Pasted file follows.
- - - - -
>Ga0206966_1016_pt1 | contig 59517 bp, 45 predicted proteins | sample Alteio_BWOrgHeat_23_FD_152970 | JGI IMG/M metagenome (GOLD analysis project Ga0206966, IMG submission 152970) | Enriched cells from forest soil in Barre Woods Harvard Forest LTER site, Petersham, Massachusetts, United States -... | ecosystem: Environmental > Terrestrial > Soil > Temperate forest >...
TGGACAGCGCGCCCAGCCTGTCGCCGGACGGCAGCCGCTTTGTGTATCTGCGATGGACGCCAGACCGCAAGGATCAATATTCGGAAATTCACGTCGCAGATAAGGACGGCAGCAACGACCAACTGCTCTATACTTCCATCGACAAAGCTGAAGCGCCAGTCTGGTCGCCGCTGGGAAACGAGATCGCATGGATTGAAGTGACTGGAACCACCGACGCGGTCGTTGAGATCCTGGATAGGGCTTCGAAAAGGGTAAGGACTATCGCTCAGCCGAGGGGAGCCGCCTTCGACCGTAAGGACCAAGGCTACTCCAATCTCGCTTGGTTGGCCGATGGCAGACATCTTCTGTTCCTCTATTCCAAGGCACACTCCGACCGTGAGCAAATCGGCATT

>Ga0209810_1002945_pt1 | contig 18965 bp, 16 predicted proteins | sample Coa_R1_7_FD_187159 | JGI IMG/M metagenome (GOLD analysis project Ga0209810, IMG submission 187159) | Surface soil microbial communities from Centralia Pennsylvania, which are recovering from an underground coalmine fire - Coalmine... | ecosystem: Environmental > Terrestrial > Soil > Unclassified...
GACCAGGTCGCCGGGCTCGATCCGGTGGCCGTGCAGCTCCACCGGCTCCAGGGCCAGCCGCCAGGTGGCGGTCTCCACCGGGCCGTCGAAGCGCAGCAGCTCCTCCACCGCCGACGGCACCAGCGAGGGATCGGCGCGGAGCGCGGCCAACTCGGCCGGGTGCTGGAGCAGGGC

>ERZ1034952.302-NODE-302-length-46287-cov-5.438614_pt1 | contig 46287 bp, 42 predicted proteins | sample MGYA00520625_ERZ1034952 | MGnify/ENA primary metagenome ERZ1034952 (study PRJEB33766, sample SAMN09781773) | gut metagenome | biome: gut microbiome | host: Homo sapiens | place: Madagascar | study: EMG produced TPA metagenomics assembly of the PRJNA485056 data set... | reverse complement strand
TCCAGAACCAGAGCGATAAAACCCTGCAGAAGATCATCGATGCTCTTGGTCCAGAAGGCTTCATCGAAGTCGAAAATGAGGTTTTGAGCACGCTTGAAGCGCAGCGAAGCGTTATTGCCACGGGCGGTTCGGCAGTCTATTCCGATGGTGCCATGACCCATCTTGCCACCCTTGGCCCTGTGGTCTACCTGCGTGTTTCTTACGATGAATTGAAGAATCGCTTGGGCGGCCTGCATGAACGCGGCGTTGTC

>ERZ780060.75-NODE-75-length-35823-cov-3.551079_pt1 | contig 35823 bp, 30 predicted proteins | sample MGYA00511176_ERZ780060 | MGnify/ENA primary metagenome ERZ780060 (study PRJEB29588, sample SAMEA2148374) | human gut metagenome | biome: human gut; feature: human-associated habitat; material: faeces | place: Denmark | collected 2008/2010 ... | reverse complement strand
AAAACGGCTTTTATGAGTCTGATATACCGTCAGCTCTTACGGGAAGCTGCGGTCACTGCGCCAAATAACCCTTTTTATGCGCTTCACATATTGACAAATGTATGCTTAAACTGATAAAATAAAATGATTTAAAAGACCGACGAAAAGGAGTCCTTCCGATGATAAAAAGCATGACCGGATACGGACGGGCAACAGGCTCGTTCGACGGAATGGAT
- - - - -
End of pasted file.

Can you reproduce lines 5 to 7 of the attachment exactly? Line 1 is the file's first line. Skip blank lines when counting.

>ERZ1034952.302-NODE-302-length-46287-cov-5.438614_pt1 | contig 46287 bp, 42 predicted proteins | sample MGYA00520625_ERZ1034952 | MGnify/ENA primary metagenome ERZ1034952 (study PRJEB33766, sample SAMN09781773) | gut metagenome | biome: gut microbiome | host: Homo sapiens | place: Madagascar | study: EMG produced TPA metagenomics assembly of the PRJNA485056 data set... | reverse complement strand
TCCAGAACCAGAGCGATAAAACCCTGCAGAAGATCATCGATGCTCTTGGTCCAGAAGGCTTCATCGAAGTCGAAAATGAGGTTTTGAGCACGCTTGAAGCGCAGCGAAGCGTTATTGCCACGGGCGGTTCGGCAGTCTATTCCGATGGTGCCATGACCCATCTTGCCACCCTTGGCCCTGTGGTCTACCTGCGTGTTTCTTACGATGAATTGAAGAATCGCTTGGGCGGCCTGCATGAACGCGGCGTTGTC

>ERZ780060.75-NODE-75-length-35823-cov-3.551079_pt1 | contig 35823 bp, 30 predicted proteins | sample MGYA00511176_ERZ780060 | MGnify/ENA primary metagenome ERZ780060 (study PRJEB29588, sample SAMEA2148374) | human gut metagenome | biome: human gut; feature: human-associated habitat; material: faeces | place: Denmark | collected 2008/2010 ... | reverse complement strand